She's the graduate of an exclusive college, and her big dream was to go into medical research. This doesn't sound anything like Phoebe Buffay. But that is Lisa Kudrow. There are lots of surprises in her past. But the biggest surprise for Lisa is the life she lives today.
Lisa Kudrow: "I was not a class clown type. I would do it when it was appropriate -- take a play production class or write sketches. At slumber parties I was a riot -- those were my gigs.”
She's the somewhat musical, somewhat spaced-out member of the gang.
And for Lisa Kudrow, playing Phoebe Buffay has been quite a ride.
Matt Lauer: “Can you describe at all what it was like to take that ride? That initial kind of launch?”
Kudrow: “To me it felt a lot like being on a roller coaster and making that climb. I've spent a lot of time bracing myself for the drop. And there really hasn't been a drop for the show, or for me personally.”
Acting was a surprising choice
Still, it's been an unusual trip to the top for Lisa. For a long time, being an actress was the last thing on her mind. Her dad was a neurologist in L.A. -- and Lisa wanted to follow in his footsteps.
Lauer: “So what was your view on acting as you were a young girl?”
Kudrow: “Oh, I didn't think much of it. I thought, you know, actors are riff-raff.”
Lauer: “Didn't you say you thought they were dumb?”
Kudrow: “Yeah.I thought they were dumb. I'd see them on talk shows. I'd read the stories about marriages breaking up. And I just thought: ‘Wow I don't want to be part of that group.’”
Lisa went to Vassar and majored in biology. But she acted in school plays, and started to get the bug.
Kudrow: “I would just get these feelings of yeah, I could do that acting. I could do comedic acting. You'd be good -- alright, stop! Just like this little argument in my head. Alright, stop. Go back to school and be a person you could have some respect for.”
After she graduated from Vassar in 1985, a friend of her brother, comedian Jon Lovitz, pushed Lisa to join the famous L.A. comic troupe, the Groundlings. They accepted her after two auditions, and Lisa Kudrow's acting career was officially underway.
Her big TV break came four years later: the role of Ursula, the waitress, on "Mad About You." That led to what was supposed to be her biggest break: a job with a new sitcom called "Frazier."
Lauer: “You actually were offered the role of Roz on ‘Frasier.’"
Lauer: “Got the part and then they changed their minds.”
Kudrow: “Yeah, yeah, I was fired before they shot the pilot.”
Lauer: “They said you were great. But they always say that though. But we're going in a different direction with the character.”
Kudrow: “Yeah, right. That's what I was told. Yeah, it's alright. But I was really disappointed. And yet it was one of the best things that ever happened to me.”
Because just a year later, she read for a role in another new show, then titled "Friends Like Us." This time, she got the part for real.
But Lisa was still playing Ursula on "Mad About You." So, in a TV first, writers made the characters twin sisters.
Along with success in "Friends," Lisa's also done a string of well-received movies, including the comedy hits "Analyze This" and "Romi & Michele's High School Reunion."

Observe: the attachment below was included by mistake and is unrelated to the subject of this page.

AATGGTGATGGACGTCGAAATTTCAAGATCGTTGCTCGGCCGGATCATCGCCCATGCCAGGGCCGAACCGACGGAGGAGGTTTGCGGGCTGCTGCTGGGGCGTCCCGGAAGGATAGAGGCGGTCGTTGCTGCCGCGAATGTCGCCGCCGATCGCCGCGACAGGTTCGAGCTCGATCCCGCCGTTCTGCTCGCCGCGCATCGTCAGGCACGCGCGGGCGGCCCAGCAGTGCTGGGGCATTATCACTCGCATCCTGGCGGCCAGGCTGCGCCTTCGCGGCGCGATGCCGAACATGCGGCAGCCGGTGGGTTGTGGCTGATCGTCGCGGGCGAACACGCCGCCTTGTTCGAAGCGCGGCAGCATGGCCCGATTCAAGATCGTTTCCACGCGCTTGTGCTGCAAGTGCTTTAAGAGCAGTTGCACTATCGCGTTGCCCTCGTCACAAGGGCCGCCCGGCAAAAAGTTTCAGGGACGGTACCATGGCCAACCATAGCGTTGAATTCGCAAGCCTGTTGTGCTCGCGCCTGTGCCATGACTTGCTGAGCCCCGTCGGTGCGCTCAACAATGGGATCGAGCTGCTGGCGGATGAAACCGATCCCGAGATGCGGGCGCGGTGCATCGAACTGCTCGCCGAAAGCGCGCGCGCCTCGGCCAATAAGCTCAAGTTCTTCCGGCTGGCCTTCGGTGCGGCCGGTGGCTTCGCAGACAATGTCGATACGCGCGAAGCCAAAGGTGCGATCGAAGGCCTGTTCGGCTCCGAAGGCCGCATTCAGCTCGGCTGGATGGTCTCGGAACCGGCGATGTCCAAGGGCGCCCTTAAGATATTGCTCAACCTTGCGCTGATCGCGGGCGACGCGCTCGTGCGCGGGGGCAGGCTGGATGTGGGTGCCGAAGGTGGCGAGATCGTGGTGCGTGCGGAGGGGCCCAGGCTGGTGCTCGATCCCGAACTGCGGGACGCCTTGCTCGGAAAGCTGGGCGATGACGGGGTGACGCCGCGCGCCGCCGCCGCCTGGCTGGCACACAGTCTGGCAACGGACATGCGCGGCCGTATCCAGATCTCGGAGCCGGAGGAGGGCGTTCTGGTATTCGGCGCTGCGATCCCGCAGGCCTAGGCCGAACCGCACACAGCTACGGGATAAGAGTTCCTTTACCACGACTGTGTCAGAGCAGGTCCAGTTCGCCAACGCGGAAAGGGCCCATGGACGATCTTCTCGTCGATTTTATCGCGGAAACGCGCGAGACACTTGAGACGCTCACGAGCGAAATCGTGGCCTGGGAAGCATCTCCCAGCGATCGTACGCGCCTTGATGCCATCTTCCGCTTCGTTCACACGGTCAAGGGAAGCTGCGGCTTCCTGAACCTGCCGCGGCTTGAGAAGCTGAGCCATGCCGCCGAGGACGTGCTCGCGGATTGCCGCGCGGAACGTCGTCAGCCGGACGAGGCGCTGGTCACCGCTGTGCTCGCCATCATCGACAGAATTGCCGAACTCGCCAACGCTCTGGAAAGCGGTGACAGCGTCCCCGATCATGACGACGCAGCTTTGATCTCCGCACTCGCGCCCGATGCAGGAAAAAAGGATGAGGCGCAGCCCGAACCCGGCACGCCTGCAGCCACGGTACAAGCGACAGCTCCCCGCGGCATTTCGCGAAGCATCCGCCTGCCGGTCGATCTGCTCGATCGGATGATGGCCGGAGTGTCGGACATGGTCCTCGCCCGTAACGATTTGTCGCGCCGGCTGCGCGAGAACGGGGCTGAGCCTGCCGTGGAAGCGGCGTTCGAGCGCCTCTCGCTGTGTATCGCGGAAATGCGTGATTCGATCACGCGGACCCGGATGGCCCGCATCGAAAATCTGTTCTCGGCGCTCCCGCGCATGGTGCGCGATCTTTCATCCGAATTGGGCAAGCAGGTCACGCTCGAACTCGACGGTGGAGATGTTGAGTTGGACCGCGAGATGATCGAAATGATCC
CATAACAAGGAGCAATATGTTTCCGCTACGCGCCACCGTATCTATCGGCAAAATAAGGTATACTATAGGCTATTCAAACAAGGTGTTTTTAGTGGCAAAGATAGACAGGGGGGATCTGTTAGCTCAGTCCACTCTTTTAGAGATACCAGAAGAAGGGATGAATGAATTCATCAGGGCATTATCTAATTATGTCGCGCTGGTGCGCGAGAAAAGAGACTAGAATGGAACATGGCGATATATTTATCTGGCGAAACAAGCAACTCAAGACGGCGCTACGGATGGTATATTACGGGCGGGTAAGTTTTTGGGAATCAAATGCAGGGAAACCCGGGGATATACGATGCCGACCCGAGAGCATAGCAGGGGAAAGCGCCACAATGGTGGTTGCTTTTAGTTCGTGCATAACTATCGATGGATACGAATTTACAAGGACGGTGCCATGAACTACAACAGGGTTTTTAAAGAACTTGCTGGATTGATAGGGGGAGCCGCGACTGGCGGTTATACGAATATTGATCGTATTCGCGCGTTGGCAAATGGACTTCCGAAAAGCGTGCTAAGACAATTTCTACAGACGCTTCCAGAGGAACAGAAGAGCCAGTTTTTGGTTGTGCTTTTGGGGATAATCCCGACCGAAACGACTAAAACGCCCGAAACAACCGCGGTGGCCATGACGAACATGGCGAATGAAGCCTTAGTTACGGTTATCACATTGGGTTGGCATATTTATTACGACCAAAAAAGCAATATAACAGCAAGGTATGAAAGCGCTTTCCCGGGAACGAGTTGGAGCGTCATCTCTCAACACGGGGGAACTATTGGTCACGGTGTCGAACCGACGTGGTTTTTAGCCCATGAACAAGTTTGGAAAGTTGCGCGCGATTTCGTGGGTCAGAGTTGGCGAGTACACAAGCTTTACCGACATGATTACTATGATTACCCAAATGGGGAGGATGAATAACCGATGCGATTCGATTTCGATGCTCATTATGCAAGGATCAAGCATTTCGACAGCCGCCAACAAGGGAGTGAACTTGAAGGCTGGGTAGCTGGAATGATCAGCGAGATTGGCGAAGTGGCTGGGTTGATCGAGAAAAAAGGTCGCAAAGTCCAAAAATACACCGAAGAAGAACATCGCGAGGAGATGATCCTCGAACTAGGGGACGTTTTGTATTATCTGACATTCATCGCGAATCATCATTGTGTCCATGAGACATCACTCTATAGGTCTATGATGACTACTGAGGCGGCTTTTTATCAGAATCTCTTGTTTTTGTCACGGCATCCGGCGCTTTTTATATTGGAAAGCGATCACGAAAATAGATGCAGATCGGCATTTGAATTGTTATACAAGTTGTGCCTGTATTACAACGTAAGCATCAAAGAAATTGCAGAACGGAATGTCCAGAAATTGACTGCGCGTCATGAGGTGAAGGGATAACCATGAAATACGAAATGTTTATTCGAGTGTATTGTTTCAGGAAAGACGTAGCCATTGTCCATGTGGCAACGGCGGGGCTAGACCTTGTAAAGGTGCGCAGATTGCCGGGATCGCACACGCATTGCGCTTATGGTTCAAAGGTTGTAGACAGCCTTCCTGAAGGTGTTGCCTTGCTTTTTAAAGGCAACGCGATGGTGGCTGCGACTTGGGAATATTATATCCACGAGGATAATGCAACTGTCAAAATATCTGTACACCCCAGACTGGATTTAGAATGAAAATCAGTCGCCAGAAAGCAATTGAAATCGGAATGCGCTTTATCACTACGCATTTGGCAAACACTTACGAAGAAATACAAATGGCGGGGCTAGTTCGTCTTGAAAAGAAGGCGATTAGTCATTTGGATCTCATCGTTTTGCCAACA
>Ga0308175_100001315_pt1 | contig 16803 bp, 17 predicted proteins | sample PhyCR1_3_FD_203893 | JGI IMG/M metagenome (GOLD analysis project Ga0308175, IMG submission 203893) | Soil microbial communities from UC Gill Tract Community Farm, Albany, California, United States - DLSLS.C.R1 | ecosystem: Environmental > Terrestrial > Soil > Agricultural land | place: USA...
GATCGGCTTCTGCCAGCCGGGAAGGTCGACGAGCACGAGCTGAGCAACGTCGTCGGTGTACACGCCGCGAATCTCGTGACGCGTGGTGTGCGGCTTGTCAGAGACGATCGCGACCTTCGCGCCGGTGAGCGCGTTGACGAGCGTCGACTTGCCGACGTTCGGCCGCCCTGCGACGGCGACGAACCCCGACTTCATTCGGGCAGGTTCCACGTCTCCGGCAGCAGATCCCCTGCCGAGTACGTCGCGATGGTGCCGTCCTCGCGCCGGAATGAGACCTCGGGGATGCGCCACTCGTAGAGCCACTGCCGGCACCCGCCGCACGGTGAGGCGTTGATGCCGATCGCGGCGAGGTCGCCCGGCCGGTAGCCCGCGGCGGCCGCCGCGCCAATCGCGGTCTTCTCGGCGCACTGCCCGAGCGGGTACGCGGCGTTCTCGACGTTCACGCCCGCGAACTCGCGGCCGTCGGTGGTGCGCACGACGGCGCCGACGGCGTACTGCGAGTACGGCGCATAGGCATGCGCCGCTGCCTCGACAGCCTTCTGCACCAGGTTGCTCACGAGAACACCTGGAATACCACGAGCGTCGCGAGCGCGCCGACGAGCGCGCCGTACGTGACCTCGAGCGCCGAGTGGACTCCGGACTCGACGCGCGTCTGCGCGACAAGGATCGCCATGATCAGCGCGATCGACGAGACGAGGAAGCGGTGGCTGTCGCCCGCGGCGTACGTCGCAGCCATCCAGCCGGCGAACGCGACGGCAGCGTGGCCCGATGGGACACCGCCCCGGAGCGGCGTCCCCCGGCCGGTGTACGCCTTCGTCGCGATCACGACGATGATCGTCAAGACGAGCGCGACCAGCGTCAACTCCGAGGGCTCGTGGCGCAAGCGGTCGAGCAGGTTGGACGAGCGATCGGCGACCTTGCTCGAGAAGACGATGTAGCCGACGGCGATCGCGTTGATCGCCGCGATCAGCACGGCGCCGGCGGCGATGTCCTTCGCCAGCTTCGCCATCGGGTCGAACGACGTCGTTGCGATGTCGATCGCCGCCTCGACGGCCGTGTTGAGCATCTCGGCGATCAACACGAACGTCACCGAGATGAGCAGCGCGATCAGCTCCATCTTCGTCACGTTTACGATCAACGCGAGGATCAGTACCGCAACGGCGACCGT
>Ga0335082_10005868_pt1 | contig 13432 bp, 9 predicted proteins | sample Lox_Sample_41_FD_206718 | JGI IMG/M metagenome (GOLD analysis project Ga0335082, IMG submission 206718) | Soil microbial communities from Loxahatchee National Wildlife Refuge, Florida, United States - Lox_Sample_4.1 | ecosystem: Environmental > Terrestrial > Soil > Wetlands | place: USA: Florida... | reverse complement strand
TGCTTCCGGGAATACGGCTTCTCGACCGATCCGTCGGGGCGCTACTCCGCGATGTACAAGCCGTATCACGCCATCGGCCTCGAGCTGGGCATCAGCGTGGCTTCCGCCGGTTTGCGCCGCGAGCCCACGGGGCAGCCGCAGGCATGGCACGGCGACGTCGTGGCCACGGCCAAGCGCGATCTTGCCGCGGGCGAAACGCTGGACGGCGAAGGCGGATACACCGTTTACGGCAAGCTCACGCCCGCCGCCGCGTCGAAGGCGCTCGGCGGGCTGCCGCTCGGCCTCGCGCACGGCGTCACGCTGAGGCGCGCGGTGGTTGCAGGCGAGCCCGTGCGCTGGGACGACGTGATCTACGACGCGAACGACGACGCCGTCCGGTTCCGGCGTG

Not bad for someone who wanted to be a scientist. Maybe thanks to that non-showbiz background, 40-year-old Lisa seems to have a good handle on dealing with fame and Hollywood.
Career after 'Friends'
Her private life with her husband -- ad executive Michael Stern -- and their son Julian, stays private. She says they will be her main focus now.
Lauer: “What are your hopes for the first year after ‘Friends’?”
Kudrow: “My hopes are to be doing that great independent film here or there, so that I also have time to be involved as a parent in my son's school.”
Lauer: “So now it's been actress and mom, and you want it to be mom and actress?”
Lisa also has her own TV production company -- called "Is Or Isn't Entertainment." But "Friends," she knows, will always be a big part of her life -- no matter what she does from here on out.
Lauer: “Do you see a time where people will hear your name and they'll say, ‘Oh, she's the one who was fabulous in x movie or y movie?’ And not immediately say Phoebe from ‘Friends’?”
Kudrow: “No, I think it's pretty much going to be ‘Friends’ that defines my career.”
Lauer: “And you’re OK with that?”
Kudrow: “Sure. Why not? Nothing to be ashamed of. It's a great thing.”
The moments Lisa says she'll always remember from her "Friends" career, are those wonderful songs she got to sing.
Lauer: “Is there a particular Phoebe song that after ten years still sticks in your mind?”
Kudrow: “Yeah, there's a few of them.”
Lauer: “Tell me one.”
Kudrow: "One of them?"
Lauer: “Give me one.”
Kudrow: “'The cow in the meadow goes moo. Oh, the cow in the meadow goes moo.' Oh no that's not it! Wait, oh yeah that's it! I'm sorry!”
Lauer: “How does it go from there? 'Wel,l the cow in the meadow goes moo. The cow in the meadow goes moo...'"
Kudrow: “Then the farmer knocks him on the head and chops him up and that's how we get hamburger. I like that one.”
Lauer: “So you hum that to your son? Is that the one?”
Kudrow: “I did sing it to him once. And he was alright.”
Lauer: “Had nightmares for three weeks.”